By Beth David, Editor
The Acushnet Soil Board, which is comprised of the Selectboard members, received the long awaited permit application from PJ Keating for the quarry, which has not been operating for more than a year.
The company had argued in court that they did not need a permit because they had been operating on the site for more than 100 years. The company lost that argument last April and agreed to apply for the permit, which will, presumably, include operating restrictions.
A couple of other lawsuits are also gumming up the works on the asphalt side of the operation, a cease and desist order from the Board of Health, and another court decision in favor of the town, all culminating in the company submitting the application on Tuesday, 3/6/23, at the public hearing. A standing-room-only crowd of more than 125 people packed the room and out the door at the Council on Aging/Senior Center. Around 30 people wore “YES” stickers to show support for the company re-opening. Many of them said they were PJK employees.
PJ Keating’s new president, Derrick Hill, opened up by noting that the operational quarry is important for the South Coast economy. He said the bluestone quarry dates back to the 1880’s, and the asphalt plant has been there since the 1950s.
Since the quarry has been shut down, he said the company has had to use material from other facilities owned by its parent company, CRH, adding to cost and more trucking.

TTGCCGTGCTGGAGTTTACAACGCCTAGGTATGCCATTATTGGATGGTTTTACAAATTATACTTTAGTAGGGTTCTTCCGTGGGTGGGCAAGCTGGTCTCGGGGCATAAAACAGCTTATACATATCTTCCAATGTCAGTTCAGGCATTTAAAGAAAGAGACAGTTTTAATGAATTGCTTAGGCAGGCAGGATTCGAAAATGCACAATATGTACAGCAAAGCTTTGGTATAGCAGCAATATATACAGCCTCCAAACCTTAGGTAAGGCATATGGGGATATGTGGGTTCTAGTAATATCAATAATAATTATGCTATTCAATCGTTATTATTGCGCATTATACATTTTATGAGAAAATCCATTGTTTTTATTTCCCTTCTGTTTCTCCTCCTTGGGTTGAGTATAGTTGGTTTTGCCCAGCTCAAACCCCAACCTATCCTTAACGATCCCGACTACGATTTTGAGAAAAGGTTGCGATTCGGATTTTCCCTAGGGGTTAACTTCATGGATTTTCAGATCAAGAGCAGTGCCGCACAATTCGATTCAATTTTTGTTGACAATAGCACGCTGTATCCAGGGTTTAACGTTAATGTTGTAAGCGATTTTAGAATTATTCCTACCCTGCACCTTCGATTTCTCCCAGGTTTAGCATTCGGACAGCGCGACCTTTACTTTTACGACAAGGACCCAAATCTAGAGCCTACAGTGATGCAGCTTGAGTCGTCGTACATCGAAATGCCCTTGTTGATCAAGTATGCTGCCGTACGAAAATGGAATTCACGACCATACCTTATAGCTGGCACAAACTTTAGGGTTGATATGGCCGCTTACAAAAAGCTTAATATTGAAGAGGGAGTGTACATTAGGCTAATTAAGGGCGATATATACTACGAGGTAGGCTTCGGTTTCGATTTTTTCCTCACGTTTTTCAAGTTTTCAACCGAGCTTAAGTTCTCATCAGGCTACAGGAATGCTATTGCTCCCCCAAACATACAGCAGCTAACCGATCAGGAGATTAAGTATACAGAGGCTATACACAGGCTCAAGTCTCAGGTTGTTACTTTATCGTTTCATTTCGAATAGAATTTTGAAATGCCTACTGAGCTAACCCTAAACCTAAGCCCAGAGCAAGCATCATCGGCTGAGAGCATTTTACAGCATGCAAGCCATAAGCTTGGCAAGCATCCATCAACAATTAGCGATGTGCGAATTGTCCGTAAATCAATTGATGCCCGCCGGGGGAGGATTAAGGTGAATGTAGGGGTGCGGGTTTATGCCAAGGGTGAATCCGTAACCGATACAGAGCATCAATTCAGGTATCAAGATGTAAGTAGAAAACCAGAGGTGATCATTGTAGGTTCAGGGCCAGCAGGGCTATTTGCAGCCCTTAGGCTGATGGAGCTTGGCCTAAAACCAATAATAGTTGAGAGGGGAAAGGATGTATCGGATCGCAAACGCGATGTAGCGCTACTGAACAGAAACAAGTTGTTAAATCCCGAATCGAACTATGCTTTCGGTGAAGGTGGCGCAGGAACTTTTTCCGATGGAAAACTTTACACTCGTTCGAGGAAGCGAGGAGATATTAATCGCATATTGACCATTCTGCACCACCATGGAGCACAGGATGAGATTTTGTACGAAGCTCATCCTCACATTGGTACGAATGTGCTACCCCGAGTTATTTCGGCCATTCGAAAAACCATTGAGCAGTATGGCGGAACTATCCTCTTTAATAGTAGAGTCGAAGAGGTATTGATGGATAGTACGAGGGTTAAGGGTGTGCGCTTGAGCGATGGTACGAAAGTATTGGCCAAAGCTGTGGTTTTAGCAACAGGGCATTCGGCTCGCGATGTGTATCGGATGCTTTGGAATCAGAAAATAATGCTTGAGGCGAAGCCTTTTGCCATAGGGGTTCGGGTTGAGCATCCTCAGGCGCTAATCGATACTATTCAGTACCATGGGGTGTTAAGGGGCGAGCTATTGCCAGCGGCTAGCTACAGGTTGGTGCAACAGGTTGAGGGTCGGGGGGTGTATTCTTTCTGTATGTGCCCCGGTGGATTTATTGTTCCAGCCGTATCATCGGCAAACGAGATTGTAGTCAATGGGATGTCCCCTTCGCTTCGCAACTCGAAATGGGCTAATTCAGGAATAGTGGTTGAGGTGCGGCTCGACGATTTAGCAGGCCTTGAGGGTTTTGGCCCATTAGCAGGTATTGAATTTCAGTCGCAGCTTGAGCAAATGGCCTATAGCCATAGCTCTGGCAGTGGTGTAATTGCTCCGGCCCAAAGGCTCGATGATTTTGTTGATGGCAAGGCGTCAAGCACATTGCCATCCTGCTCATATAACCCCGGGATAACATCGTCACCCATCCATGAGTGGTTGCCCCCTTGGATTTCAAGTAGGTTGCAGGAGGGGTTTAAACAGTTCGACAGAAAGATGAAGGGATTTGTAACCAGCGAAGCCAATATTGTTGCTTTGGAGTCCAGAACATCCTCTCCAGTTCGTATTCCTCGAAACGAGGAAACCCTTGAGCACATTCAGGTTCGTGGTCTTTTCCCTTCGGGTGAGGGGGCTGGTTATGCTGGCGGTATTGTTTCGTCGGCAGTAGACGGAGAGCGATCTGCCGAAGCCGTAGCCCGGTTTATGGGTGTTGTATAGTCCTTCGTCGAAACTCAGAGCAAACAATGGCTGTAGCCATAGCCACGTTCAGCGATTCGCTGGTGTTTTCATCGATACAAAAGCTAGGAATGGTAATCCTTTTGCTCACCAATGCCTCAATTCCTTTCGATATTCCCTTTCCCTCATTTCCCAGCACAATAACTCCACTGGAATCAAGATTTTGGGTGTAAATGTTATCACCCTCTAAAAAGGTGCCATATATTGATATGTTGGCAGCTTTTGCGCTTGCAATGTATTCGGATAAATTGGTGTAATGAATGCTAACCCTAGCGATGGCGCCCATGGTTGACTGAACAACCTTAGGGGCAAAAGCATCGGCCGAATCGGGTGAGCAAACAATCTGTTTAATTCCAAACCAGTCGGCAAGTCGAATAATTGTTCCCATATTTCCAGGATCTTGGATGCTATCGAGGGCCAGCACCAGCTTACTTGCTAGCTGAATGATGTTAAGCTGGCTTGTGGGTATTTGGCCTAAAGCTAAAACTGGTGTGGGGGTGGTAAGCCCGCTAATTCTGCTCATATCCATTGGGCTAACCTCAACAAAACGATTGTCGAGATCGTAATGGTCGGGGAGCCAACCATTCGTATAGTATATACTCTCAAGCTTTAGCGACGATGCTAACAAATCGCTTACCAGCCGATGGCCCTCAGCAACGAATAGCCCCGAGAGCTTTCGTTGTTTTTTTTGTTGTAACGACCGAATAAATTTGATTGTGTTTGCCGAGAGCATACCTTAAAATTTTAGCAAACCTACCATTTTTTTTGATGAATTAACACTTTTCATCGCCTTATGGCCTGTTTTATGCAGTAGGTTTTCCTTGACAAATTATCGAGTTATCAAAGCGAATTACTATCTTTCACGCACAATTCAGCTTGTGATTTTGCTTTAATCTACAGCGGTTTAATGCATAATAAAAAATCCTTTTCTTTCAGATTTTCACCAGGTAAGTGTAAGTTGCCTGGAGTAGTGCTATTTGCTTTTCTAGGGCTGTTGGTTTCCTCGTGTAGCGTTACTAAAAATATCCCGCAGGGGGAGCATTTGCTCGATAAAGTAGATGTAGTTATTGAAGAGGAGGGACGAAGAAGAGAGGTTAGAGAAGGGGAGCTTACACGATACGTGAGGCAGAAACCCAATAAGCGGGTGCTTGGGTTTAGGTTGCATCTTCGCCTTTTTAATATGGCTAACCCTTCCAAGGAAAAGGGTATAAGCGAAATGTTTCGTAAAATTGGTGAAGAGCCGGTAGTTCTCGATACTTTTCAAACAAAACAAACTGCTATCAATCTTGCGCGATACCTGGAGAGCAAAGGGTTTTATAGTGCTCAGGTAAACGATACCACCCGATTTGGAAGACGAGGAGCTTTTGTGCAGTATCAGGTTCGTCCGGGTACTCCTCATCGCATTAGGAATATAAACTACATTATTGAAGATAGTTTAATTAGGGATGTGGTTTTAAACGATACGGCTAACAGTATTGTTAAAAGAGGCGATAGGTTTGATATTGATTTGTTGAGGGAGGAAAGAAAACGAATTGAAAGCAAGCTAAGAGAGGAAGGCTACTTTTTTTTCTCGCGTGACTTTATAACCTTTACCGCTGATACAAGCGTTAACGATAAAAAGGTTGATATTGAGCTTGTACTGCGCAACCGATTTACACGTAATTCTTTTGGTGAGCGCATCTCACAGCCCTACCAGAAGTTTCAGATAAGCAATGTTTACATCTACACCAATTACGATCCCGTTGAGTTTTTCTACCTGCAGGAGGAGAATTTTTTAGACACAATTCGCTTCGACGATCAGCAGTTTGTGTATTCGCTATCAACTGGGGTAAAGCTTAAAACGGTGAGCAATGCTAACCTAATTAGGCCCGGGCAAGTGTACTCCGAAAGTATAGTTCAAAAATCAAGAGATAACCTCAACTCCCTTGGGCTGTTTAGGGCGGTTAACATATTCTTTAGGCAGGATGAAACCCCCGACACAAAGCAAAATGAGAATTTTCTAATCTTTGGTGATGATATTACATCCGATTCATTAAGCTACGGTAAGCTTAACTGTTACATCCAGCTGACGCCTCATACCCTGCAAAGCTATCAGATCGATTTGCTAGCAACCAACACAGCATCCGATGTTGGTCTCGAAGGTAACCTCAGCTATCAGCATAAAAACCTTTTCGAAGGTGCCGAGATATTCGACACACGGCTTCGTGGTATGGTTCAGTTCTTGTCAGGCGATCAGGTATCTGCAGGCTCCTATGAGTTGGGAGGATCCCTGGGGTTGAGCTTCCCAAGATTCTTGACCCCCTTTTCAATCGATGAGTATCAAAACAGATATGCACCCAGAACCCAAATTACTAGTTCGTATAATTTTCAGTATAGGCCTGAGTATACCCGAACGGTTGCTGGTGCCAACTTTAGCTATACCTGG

“We are the circular economy,” said Mr. Hill, saying they produce a stone, it goes into concrete or roads, and when they have served their usefulness, they are recycle and brought back into the stream as a percentage of the product, including a failed roadway that goes back in. “We are a sustainable product.”
The quarry has “proven reserves” of 50 million tons, with a peak of 1.2 million extracted in a year. The property has 381 acres, with some of it undeveloped, some of it wet.
Soil Board chairperson Kevin Gaspar said the ultimate purpose of the hearings and permit should be for the town and its residents to coexist with the company, something they have done for more than 100 years.
Board member David Wojnar the change in the bylaw allows the town to put in “guardrails.” The footprint, the amount of activity is “clearly: not 1880 volume, and 1950 is along way off.
“So let’s be realistic about what we’re dealing with now,” said Mr. Wojnar, adding he is looking at the impact on the community and how to make life better for the people who live in the neighborhood.
Mr. Wojnar said he would “fight tooth and nail” for the quality of life of the neighbors, and he would fight for PJK to operate.
Mr. Gaspar said the problem was capacity and how much more dust the company is producing in the neighborhood.
“Nobody deserves to live that way,” said Mr. Gaspar, who then proceeded to go through the 120 page permit with specific questions.
Both the board and the company agreed that the document needed to be peer reviewed by a qualified engineering firm.
Mr. Gaspar and company representatives discussed hours of operation, blasting schedule, dust and noise mitigation, and stormwater control.
“What I see is same old, same old,” said Mr. Gaspar. “This is what we tried in the past and it hasn’t worked.”